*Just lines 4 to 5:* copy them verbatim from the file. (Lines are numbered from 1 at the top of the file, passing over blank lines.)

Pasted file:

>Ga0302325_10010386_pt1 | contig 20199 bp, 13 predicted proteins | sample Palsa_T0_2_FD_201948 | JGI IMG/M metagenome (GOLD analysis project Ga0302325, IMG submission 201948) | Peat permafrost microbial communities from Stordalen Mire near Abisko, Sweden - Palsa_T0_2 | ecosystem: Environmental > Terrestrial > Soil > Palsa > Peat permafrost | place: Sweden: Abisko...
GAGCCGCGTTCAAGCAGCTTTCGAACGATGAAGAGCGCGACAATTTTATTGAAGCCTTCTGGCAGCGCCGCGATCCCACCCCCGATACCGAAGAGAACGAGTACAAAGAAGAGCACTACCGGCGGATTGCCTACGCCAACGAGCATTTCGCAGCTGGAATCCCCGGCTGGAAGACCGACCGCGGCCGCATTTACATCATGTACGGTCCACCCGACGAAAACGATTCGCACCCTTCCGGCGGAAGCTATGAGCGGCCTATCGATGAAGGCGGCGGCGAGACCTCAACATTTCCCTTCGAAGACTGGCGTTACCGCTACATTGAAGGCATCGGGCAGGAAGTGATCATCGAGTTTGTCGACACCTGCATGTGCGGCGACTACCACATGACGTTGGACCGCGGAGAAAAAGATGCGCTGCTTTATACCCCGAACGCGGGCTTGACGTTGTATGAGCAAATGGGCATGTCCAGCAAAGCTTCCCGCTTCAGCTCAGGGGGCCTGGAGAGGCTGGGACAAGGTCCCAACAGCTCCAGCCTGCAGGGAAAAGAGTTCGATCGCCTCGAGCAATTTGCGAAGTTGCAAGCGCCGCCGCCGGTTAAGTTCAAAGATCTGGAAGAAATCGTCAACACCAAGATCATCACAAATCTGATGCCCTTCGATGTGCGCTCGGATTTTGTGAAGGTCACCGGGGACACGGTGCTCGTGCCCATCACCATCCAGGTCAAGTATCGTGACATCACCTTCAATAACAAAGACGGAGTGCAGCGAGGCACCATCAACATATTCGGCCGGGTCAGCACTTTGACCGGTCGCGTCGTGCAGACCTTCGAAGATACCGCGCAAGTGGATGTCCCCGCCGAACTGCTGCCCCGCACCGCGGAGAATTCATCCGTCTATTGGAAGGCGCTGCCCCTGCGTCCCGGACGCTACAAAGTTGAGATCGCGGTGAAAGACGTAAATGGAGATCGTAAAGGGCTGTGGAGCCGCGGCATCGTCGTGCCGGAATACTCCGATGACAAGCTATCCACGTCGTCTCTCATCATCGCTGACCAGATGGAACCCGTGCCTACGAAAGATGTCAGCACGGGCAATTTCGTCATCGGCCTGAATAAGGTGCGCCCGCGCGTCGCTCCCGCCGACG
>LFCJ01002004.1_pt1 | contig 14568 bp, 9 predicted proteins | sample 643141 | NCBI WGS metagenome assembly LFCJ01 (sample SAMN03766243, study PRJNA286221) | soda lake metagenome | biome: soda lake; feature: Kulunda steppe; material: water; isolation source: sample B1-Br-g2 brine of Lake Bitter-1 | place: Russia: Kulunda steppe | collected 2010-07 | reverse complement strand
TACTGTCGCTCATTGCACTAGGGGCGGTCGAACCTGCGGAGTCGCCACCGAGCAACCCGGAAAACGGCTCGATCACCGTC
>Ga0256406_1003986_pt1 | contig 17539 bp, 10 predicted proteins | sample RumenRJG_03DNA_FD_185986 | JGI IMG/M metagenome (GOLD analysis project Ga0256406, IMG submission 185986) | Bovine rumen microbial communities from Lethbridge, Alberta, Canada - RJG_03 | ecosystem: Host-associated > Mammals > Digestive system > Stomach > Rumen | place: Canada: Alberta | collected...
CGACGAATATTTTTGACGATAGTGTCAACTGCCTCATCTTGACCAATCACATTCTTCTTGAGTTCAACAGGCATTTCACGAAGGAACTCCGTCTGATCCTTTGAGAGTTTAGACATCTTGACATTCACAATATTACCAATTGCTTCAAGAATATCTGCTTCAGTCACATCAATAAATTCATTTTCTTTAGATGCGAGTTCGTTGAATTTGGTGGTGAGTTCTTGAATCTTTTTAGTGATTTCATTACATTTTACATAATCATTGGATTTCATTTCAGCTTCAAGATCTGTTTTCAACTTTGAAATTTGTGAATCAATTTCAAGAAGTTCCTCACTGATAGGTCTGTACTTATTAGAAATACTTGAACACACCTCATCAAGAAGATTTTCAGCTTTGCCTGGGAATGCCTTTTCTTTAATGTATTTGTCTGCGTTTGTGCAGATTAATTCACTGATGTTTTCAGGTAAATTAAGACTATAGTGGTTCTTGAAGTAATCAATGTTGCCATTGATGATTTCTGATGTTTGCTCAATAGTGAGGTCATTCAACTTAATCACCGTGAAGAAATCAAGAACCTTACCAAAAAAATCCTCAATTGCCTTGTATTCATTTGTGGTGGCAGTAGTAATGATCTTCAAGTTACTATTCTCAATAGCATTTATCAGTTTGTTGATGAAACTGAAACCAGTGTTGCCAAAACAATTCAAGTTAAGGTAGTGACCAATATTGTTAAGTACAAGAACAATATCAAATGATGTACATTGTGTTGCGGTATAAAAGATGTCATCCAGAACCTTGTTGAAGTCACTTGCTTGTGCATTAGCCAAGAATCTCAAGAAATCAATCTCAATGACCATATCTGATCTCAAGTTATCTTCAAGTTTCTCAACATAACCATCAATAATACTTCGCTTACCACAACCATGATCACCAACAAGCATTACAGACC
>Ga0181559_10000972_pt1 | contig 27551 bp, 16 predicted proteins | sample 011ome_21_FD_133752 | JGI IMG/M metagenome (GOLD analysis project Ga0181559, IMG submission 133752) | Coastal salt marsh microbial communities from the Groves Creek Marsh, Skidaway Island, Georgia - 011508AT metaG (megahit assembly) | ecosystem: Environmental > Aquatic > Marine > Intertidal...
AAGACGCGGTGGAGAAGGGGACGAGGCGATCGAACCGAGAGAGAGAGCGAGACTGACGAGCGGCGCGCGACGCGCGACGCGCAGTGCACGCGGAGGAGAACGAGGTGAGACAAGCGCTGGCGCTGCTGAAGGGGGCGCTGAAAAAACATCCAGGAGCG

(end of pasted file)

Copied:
TACTGTCGCTCATTGCACTAGGGGCGGTCGAACCTGCGGAGTCGCCACCGAGCAACCCGGAAAACGGCTCGATCACCGTC
>Ga0256406_1003986_pt1 | contig 17539 bp, 10 predicted proteins | sample RumenRJG_03DNA_FD_185986 | JGI IMG/M metagenome (GOLD analysis project Ga0256406, IMG submission 185986) | Bovine rumen microbial communities from Lethbridge, Alberta, Canada - RJG_03 | ecosystem: Host-associated > Mammals > Digestive system > Stomach > Rumen | place: Canada: Alberta | collected...